Progress has a price.
It's also guaranteed to generate dissension and devil's advocacy.
So it is with the hypothetical school consolidation of Jay and Livermore Falls, a proposal headed to the taxpayers and voters a week from Tuesday.
Those in favor view a merger as the best use of resources; a necessary evil, perhaps, in an era of shrinking enrollments and diminished job opportunities. They believe a union will furnish current students and future generations the best possible education.
Perhaps they're right. Maybe they're not. It is a social, educational and economical experiment with few reliable case studies.
Rumford and Mexico? Farmington and Wilton? Strong and Phillips? Different towns. Different dynamics. A different time in America with different distractions and different family structures.
There is so much none of us can predict until it happens. But here's one thing we do know: Bringing together the Tigers and Andies into one locker room and under one gymnasium roof will wreck the best sports rivalry in the state.
Yup, I said best. As in No. 1. Go ahead and make your arguments to the contrary. I'm listening. And I'm disagreeing.
Jay and Livermore Falls could gather for a rousing game of checkers and it would be more intense than what most of you outsiders consider a rivalry.
Lewiston-Edward Little? Please. Other than the occasional football game with a playoff berth on the line, name one Battle of the Bridge that is must-see.
St. Dom's-Lewiston? Twice a year the Devils and Saints play a hellacious hockey game. Separated in enrollment by a thousand students, the schools don't meet in any other arena. So much for a rivalry.
Biddeford-Thornton? Nope. Portland-Deering? Getting warmer, but the presence of so many other big fish within a 10-mile radius — Cheverus, South Portland, Scarborough — waters it down.
Rivalries don't pervade everyday life in the city the way they do in the communities with hills, trees and smokestacks.
Mountain Valley-Dirigo? Not exactly. That's a rivalry of convenience, created 22 years ago when the real rivals, Rumford and Mexico, begrudgingly joined forces and looked to their Dixfield neighbors to bubble up those competitive juices.
The Tigers and Andies exist in a universe of their own. If you don't believe it, you've never been to a football, basketball or baseball game between the two.
And you certainly didn't buy a ticket to the boys' basketball game Friday night in Livermore Falls. It was a throwback throw down, straight out of motion pictures, one that no player, coach, spectator or reporter will forget until the day they put us in the ground.
"That was the best atmosphere for a basketball game I've ever been a part of," Livermore Falls coach Travis Magnusson said.
Magnusson has seen his share.
He graduated from Georges Valley of Thomaston, itself a casualty of upcoming consolidation with Rockland. There, coastal clashes with Wiscasset, Boothbay and Lincoln always could be contentious. Later he starred at the University of Maine at Farmington, where student body decorum was never a guarantee when an in-state rival rolled into town.
His wife, the former Karen Sirois, played and is now the coach at Cony High School, where girls' basketball was religion and state championship games a divine right under predecessor Paul Vachon.
All good. All the stuff of poetry readings compared to the latest Jay-Livermore Falls backyard brawl.
Magnusson had a choice seat for a 58-54 Livermore Falls win that featured a couple of brief fights, an ejection, four technical fouls and two hours of unrestrained, non-stop, rock concert-quality noise.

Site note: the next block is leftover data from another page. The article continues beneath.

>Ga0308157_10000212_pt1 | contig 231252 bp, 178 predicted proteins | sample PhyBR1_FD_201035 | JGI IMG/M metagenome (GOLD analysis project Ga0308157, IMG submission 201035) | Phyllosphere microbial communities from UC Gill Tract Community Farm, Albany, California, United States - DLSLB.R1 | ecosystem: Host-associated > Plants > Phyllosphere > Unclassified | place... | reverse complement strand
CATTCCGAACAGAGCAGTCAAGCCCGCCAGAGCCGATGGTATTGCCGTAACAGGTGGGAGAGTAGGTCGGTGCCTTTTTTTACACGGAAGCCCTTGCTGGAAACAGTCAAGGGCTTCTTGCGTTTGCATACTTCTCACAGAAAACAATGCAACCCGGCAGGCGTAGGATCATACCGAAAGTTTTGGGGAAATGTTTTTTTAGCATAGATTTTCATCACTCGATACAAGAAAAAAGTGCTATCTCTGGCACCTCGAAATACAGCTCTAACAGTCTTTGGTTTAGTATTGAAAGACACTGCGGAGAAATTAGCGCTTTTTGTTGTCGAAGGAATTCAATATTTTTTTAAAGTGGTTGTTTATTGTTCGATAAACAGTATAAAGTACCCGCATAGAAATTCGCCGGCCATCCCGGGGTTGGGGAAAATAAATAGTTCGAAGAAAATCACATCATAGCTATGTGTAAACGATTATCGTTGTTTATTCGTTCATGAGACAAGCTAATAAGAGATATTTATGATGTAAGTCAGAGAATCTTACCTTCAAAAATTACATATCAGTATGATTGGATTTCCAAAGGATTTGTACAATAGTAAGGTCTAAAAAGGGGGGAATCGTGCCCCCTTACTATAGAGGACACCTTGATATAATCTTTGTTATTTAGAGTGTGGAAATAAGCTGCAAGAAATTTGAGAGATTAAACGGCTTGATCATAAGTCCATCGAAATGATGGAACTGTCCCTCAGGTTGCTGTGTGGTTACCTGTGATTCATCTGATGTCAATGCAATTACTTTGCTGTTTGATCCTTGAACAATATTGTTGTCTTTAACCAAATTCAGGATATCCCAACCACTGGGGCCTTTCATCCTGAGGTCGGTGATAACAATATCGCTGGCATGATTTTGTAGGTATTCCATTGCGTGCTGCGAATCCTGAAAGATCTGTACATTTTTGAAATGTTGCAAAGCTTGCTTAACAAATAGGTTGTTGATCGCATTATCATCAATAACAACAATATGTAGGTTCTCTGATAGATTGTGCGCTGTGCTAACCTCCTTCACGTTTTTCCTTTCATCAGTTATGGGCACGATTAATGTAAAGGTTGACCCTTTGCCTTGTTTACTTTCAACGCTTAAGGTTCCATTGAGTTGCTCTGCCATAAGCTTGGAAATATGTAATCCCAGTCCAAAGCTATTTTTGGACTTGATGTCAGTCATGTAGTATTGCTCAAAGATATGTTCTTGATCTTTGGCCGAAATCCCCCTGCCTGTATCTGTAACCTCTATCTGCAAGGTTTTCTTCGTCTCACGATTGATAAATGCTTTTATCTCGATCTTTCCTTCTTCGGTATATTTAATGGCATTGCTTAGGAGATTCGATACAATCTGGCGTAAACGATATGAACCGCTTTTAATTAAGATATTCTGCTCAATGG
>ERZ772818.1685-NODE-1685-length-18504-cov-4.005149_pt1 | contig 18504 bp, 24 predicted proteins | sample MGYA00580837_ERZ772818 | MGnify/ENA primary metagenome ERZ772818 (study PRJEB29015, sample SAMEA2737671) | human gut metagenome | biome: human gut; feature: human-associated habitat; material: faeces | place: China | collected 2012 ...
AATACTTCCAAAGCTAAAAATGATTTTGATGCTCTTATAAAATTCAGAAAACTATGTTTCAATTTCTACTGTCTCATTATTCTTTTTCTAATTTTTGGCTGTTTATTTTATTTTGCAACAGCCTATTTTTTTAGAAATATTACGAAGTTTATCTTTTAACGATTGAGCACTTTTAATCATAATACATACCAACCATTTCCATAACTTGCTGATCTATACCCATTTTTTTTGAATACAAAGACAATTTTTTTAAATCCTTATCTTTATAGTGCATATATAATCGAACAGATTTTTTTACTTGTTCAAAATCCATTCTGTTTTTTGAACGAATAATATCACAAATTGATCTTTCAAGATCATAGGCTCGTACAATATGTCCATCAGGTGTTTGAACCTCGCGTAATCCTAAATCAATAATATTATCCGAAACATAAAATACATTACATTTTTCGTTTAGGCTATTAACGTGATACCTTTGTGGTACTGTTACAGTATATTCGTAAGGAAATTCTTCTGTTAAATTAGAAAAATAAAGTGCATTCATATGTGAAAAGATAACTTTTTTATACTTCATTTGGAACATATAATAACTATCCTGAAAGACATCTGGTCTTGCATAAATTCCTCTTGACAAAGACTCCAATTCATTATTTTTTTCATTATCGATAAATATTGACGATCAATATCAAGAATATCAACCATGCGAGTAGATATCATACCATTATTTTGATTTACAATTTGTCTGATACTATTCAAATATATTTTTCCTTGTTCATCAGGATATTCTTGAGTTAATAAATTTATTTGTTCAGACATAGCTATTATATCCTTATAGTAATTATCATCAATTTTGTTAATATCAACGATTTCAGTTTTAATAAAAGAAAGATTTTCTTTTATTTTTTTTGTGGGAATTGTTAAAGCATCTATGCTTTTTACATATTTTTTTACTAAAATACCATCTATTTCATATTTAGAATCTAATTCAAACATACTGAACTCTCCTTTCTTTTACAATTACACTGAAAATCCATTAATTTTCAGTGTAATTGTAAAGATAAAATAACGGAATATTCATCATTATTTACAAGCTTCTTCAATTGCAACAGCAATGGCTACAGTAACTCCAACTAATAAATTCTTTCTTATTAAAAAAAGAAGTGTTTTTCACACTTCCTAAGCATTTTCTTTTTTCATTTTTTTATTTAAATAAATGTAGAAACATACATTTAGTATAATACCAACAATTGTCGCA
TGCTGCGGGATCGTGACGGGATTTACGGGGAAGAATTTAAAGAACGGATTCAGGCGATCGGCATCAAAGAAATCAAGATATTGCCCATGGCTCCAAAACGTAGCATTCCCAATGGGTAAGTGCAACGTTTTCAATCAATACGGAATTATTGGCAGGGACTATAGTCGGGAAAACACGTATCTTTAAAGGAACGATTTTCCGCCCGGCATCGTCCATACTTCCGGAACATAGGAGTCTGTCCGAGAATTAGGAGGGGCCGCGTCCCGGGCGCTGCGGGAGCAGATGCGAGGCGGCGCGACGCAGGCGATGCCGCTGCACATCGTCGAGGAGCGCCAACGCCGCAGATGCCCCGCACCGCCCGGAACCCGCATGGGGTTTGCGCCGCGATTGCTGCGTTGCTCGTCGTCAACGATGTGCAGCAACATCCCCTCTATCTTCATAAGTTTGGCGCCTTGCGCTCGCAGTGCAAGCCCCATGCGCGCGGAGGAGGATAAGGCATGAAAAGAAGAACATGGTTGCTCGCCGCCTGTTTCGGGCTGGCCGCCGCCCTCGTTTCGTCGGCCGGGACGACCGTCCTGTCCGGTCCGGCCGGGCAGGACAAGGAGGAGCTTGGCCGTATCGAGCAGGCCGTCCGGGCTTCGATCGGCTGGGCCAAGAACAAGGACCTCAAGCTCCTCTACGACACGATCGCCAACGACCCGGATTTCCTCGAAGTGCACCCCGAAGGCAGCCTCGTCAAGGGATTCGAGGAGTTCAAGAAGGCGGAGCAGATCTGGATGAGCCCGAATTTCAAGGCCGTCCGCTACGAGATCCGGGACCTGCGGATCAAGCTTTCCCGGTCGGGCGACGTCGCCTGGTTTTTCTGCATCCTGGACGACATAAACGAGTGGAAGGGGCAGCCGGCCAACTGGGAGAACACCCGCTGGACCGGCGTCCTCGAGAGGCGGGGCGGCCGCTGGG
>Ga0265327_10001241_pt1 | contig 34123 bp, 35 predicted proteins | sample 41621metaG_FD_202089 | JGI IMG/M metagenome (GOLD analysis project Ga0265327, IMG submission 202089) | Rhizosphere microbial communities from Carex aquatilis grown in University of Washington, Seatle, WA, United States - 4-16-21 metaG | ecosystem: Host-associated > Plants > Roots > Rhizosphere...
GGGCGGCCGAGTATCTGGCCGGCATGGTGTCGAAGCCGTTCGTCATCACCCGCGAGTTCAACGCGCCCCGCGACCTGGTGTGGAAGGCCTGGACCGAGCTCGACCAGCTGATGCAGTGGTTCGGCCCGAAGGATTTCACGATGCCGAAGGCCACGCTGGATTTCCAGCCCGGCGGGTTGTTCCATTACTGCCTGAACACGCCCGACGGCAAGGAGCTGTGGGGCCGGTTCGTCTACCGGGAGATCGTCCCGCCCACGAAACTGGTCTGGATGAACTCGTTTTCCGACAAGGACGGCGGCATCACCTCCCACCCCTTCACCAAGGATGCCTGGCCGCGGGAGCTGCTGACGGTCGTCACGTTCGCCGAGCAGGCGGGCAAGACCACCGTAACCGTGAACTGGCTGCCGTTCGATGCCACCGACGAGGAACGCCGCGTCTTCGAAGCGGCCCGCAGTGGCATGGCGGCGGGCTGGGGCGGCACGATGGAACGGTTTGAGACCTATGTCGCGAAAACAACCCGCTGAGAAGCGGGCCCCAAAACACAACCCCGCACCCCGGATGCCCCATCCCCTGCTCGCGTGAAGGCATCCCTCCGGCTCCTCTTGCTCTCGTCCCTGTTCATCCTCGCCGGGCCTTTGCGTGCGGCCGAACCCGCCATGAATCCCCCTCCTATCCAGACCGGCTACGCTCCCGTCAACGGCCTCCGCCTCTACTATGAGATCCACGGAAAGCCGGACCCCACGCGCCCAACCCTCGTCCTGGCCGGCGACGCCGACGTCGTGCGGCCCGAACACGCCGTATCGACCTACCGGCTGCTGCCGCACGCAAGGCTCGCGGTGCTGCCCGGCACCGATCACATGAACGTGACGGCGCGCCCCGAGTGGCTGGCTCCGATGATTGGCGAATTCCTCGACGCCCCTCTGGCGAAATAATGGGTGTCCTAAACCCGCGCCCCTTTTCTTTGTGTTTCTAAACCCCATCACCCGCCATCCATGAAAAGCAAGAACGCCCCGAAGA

And before the sportsmanship police start clicking their tongues and wagging their fingers, let it be known that this game was a perfect demonstration of athletic directors, referees and coaches controlling the situation without being officious. Many of their colleagues could learn from it.
"How can you top that?" Magnusson asked. "This atmosphere was better than a Celtics-Lakers game. Better than Duke-North Carolina. How can that not count for anything?"
Laugh if you want, but he isn't exaggerating much. And his second rhetorical question is the one that should at least bounce between your ears over the next nine days if you have a dog in this fight.
Sports sometimes gets overstated in the game of life, but it also gets a bad rap from the hand-wringers who don't recognize the importance of its role in education.
"I've read a lot of positives in the newspaper about consolidation," Magnusson said. "Let's talk about some of the negatives. I don't think any of these guys want to consolidate."
The emotions might bubble over just enough to offend the squeamish. But the extra-curriculars and posturing that provide the backdrop for any Jay-Livermore Falls game are evidence of a greater good.
Emotional investment that dates back three and four generations. Belonging to something bigger than self. Two communities galvanized in a way that permanently hyphenating them might never accomplish.
Jay-Livermore Falls sports is more than a diversion. Right now it's a necessary salve in uncertain times.
One mill has closed. The other hangs on by a thread of uncertain thickness. Families come and go and student populations continue their steady decline.
The competition and the pageantry provide identity. They are inseparable from the culture.
Joining forces would change that culture in a way that Magnusson — and yours truly — believe should at least give us pause.
"Livermore Falls is a special, special place," he said. "I don't think enough people realize that."
So is Jay.
Together, they might evolve into an academic and athletic powerhouse. Separately, they're already one-of-a-kind.
It's an x-factor worth weighing before you check an 'x' in that box on Jan. 25.
Kalle Oakes is a staff columnist. His e-mail is email@example.com.